Karen Fulton runs two recognized events and one unrecognized each year at her family’s Full Moon Farm in Finksburg, Maryland. They also are a boarding, training and lesson facility.
“I think [recognizing starter level is] a great idea,” she said. “We actually had talked to Rob about this a few years ago and said, you guys really need to do this. What this is going to allow us to do is to bring more people to competitions. So if Loch Moy [Maryland] has a starter division along with their beginner novice, novice, training, modified … then we can just add more horses to the trailer. And that’s great.
“I think there’s also people that are never going to go beginner novice,” she added. “So this gives them a place to go [if they want to compete at recognized events].”
Fulton said she doesn’t think the change will have an adverse impact on unrecognized events; there’s enough demand for both.
The main driver for those competing unrecognized is cost, she said. Those who compete at Full Moon are “basically getting 75% of an Eric Bull-built course, who built the Pan Am Games. You’re getting professional course design at a reduced rate,” she explained.
“That’s where we get a little nervous taking people to unrecognized things that we haven’t been to [before], because there’s no standardization,” she added. “Because it can be ‘Susie’s mom built this course,’ or [international course designer] Tremaine Cooper did. There’s a big diversity. You might get some moldy hay bales that are sort of leftover, and then they throw some railroad ties on top of it, and that’s your course.”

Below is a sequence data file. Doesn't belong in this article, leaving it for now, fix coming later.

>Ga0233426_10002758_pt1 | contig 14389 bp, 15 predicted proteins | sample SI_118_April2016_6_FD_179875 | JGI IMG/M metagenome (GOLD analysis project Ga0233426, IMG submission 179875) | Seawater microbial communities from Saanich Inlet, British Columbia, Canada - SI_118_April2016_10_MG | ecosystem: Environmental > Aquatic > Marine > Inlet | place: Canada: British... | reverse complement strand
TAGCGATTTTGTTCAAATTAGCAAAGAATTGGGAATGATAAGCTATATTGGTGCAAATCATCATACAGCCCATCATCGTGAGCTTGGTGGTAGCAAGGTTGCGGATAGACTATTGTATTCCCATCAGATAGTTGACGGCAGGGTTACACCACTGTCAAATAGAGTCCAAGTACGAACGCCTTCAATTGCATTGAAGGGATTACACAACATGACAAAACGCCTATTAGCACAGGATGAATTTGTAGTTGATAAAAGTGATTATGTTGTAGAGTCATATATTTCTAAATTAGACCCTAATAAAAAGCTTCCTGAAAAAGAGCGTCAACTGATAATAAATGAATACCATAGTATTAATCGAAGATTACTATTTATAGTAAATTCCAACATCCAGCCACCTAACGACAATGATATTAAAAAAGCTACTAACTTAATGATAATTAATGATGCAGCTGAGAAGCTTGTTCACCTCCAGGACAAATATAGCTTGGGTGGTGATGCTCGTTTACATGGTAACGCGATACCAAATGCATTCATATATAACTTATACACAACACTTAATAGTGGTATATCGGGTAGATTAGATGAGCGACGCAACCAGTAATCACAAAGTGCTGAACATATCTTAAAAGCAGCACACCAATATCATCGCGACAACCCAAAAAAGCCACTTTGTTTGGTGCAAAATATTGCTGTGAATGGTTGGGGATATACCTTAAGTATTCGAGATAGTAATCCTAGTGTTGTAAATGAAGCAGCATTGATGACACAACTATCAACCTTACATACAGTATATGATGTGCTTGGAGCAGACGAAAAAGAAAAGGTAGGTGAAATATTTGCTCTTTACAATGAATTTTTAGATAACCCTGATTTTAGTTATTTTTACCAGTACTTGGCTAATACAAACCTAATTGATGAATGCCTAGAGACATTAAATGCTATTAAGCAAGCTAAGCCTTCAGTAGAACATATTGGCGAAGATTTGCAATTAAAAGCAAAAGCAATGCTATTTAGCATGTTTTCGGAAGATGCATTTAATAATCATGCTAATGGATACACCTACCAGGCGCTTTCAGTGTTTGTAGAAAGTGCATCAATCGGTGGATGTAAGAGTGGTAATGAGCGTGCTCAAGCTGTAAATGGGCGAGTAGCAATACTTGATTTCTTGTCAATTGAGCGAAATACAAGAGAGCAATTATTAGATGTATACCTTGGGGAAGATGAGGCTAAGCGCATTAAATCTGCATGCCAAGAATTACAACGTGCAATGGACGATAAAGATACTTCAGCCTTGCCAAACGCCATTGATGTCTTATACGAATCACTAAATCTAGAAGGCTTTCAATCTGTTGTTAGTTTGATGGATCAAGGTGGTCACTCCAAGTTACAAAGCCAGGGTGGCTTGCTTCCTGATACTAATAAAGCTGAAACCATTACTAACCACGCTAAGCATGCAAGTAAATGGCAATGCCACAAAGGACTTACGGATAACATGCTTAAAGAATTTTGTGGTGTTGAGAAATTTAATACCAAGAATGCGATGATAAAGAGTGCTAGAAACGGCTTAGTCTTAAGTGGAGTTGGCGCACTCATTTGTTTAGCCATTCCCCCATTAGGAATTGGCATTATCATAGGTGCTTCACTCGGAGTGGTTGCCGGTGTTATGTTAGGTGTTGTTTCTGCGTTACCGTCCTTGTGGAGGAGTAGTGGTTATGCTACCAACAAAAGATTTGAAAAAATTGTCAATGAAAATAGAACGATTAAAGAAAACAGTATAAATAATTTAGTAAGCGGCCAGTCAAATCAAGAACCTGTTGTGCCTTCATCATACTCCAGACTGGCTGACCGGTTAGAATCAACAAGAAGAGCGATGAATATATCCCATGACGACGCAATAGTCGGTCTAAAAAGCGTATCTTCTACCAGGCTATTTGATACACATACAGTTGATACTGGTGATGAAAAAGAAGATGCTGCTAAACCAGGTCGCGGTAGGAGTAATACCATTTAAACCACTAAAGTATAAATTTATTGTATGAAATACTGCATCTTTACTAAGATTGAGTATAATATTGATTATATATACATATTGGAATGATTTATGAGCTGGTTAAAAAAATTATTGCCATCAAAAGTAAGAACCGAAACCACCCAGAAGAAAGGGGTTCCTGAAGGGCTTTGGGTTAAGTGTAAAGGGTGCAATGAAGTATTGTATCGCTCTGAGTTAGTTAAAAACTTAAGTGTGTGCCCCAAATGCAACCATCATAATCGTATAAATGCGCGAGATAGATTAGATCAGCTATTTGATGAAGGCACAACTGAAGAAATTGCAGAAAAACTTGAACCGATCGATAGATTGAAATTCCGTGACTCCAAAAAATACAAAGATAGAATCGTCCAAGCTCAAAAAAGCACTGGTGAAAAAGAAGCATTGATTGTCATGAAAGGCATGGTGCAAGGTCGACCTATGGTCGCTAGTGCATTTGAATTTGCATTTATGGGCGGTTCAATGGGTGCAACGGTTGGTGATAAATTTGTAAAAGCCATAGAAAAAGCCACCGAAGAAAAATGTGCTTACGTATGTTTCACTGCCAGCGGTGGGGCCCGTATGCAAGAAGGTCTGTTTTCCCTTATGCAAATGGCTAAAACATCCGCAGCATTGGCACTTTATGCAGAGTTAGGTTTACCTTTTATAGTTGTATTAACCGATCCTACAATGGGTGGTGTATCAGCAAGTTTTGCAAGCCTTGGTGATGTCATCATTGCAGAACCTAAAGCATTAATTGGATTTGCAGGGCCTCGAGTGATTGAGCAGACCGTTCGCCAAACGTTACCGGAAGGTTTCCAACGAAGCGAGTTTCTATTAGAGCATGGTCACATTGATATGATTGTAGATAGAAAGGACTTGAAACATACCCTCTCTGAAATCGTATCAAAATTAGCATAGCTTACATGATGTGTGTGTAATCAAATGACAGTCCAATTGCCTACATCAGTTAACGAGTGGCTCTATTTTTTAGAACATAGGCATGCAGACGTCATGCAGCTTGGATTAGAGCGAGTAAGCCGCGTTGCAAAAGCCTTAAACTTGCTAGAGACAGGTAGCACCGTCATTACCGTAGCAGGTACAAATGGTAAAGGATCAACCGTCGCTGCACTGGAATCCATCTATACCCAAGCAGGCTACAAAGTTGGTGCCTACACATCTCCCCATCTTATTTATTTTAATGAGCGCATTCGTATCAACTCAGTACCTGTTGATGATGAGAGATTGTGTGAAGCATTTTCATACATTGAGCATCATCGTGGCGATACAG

She added that year-end awards and championships are important goals for many riders, so the recognition of starter level will expand those opportunities. She recalled her daughter Woodge, now a five-star rider, competing at the AEC the first year beginner novice was offered, and how controversial it was then.
“It was 60 people in the division with, you know, 70-year-old people and a 10-year-old kid. Everyone was like, ‘Oh, I don’t know if we want to do that!’ Well, now look at it; there’s, what, seven divisions of beginner novice at the AECs?” she said.
Fulton said she does, however, worry that the swelling lower levels at recognized events may make local associations less relevant. Such groups often offer their own championships and year-end awards and may see less participation, she said.
“By adding lower levels, and giving bigger prizes and having a championship and that whole thing, I think that’s making it harder for the local organizations like the Maryland Combined Training Association or Delaware Valley Combined Training Association or any of those guys,” she said. “There wasn’t a strong national association 35 years ago, and that’s certainly changed.”